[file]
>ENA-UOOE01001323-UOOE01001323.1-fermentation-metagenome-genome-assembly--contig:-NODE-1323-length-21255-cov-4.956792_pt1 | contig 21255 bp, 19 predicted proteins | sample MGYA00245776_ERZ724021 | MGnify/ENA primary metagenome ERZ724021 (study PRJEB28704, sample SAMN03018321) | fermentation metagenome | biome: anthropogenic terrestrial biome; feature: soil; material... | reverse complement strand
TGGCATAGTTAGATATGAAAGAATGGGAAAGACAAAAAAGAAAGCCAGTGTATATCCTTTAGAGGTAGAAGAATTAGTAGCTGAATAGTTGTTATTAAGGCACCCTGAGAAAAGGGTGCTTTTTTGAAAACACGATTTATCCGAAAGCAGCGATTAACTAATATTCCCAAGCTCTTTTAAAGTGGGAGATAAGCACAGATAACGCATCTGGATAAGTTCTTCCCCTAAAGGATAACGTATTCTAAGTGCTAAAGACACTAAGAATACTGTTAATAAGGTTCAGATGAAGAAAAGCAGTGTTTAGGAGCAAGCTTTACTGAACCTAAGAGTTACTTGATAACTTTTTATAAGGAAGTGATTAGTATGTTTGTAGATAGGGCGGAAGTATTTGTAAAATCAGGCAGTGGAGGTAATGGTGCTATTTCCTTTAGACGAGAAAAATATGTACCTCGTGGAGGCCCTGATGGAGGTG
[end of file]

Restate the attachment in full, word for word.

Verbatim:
>ENA-UOOE01001323-UOOE01001323.1-fermentation-metagenome-genome-assembly--contig:-NODE-1323-length-21255-cov-4.956792_pt1 | contig 21255 bp, 19 predicted proteins | sample MGYA00245776_ERZ724021 | MGnify/ENA primary metagenome ERZ724021 (study PRJEB28704, sample SAMN03018321) | fermentation metagenome | biome: anthropogenic terrestrial biome; feature: soil; material... | reverse complement strand
TGGCATAGTTAGATATGAAAGAATGGGAAAGACAAAAAAGAAAGCCAGTGTATATCCTTTAGAGGTAGAAGAATTAGTAGCTGAATAGTTGTTATTAAGGCACCCTGAGAAAAGGGTGCTTTTTTGAAAACACGATTTATCCGAAAGCAGCGATTAACTAATATTCCCAAGCTCTTTTAAAGTGGGAGATAAGCACAGATAACGCATCTGGATAAGTTCTTCCCCTAAAGGATAACGTATTCTAAGTGCTAAAGACACTAAGAATACTGTTAATAAGGTTCAGATGAAGAAAAGCAGTGTTTAGGAGCAAGCTTTACTGAACCTAAGAGTTACTTGATAACTTTTTATAAGGAAGTGATTAGTATGTTTGTAGATAGGGCGGAAGTATTTGTAAAATCAGGCAGTGGAGGTAATGGTGCTATTTCCTTTAGACGAGAAAAATATGTACCTCGTGGAGGCCCTGATGGAGGTG